Baidu, China’s most popular search engine, has just been found guilty–in China–for violating copyright on music lyrics found on its service. But this is China, home of dodgy thinking about intellectual property: The fine was just $8,000.
The case centers on 50 tracks owned by China’s MCSC record label, the lyrics of which Baidu was making available through its MP3 lyrics search system. MCSC contended Baidu didn’t have the rights to do this, and took the search engine to court. A judge in the Haidian district of Beijing has just examined the case, and ruled in favor of MCSC.
The penalty is to remove the offending content–a pretty standard move, of course–and pay compensation. The amount is laughable though: It’s just 50,000 Yuan or $7,300, and another 10,000 Yuan in court fees. Arguably the matter concerns just 50 tracks, and the content in question is merely the lyrics. But that MCSC-owned IP will have been served up by Baidu to potentially millions of users, magnifying the issue somewhat. Though we’re not talking about serious music pirating here, it does seem somewhat ridiculous that such a small penalty has been levied against a big-business search engine.
$8,000-odd dollars seems even more ridiculous when you look at the size of fines enforced in the U.S. for piracy–the most obvious counter example being the ruling against Jammie Thomas-Rasset, who faced a $2.4 million fine for pirating just 24 music tracks.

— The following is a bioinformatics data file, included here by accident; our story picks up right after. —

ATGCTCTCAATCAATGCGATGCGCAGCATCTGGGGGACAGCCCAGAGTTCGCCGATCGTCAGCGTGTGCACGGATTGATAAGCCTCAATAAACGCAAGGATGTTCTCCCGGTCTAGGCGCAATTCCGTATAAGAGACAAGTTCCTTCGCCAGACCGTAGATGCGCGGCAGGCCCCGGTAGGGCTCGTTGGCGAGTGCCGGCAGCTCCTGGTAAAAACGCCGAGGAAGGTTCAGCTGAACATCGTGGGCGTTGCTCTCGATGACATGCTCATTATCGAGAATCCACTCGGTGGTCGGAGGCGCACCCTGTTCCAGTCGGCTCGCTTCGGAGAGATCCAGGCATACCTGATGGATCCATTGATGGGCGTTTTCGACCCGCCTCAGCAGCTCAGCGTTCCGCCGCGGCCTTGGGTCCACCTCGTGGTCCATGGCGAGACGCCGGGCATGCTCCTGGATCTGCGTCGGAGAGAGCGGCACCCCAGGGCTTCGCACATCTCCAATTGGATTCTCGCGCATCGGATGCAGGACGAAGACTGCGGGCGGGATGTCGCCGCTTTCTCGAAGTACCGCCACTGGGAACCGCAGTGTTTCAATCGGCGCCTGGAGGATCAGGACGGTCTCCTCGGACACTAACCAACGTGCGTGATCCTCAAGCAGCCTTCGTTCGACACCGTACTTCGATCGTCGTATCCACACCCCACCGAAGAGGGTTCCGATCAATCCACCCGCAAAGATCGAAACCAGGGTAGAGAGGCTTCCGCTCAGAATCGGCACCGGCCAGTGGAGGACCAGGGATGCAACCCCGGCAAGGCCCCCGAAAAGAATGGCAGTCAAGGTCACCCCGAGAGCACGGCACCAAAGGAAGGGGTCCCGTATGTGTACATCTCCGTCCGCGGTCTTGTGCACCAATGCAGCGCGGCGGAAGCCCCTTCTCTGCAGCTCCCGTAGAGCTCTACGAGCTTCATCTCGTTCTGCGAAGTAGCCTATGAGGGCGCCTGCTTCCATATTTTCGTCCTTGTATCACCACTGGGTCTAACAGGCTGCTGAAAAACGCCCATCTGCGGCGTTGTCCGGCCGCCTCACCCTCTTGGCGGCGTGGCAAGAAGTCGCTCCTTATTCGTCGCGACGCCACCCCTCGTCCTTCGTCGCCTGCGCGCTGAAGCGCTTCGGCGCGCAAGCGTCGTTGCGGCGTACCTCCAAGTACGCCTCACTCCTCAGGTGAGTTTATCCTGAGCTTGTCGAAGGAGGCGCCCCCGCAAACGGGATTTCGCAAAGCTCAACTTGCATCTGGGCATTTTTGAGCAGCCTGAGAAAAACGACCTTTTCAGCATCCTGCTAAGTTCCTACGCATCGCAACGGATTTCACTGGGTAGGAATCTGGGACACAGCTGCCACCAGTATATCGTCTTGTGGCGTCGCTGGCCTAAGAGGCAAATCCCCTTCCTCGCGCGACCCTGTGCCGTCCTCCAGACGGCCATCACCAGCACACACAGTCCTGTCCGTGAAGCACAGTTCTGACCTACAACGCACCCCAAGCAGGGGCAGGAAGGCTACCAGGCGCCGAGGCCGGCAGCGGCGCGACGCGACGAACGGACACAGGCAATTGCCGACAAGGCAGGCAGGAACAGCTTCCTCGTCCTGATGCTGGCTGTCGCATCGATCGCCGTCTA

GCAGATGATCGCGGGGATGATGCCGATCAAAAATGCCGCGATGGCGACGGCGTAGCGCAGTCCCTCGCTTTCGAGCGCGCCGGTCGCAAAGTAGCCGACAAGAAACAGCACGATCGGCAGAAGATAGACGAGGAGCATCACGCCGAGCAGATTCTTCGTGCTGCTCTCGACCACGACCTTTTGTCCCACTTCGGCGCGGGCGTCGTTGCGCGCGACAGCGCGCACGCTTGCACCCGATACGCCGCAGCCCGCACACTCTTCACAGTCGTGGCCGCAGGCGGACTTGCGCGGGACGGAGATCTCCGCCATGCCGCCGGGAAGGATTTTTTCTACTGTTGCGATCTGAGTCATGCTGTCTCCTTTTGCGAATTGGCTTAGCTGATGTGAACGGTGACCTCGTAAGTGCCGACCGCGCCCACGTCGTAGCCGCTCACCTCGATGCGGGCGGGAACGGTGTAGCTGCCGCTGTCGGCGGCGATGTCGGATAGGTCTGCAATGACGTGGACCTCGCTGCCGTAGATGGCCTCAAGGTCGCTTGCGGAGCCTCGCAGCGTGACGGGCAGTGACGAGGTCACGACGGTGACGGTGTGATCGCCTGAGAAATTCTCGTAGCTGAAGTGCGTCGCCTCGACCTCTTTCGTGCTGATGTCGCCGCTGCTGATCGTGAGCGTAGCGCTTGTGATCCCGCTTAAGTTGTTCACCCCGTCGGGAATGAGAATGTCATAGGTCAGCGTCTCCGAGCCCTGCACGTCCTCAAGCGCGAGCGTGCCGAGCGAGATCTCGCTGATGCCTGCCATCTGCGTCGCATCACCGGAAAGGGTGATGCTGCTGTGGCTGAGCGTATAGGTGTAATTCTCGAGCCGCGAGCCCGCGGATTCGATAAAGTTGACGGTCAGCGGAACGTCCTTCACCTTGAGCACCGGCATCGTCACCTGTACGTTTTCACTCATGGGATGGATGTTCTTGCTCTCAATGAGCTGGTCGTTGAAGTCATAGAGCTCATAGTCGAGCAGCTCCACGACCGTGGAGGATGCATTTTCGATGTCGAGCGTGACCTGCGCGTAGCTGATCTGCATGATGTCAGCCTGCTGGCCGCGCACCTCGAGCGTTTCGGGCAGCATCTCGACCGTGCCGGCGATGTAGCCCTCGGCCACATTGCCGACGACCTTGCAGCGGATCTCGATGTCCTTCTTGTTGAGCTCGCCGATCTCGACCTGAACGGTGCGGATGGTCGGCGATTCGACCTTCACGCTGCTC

But, the Baidu ruling has a bigger, slightly iconic significance. Though there are some legal shenanigans behind the case, it demonstrates that serious questions of IP violation can be successfully tried in China. The nation is absolutely notorious for rampant theft of IP, be it gadget design, look and feel of Web sites, imagery, and code–in 2007, the Office of the U.S. Trade Representative added China to its “priority watch list” for widespread violation of copyright. Though nobody’s suggesting that the Baidu case means that the legal establishment has turned a corner, and copyright will be viewed with a new respect, it may be seen as a test case, with seriously positive implications for other rights holders who’ve seen their creations stolen inside China. Chinese e-publishers recently planning to sue Baidu for copyright violations will also be watching this ruling closely.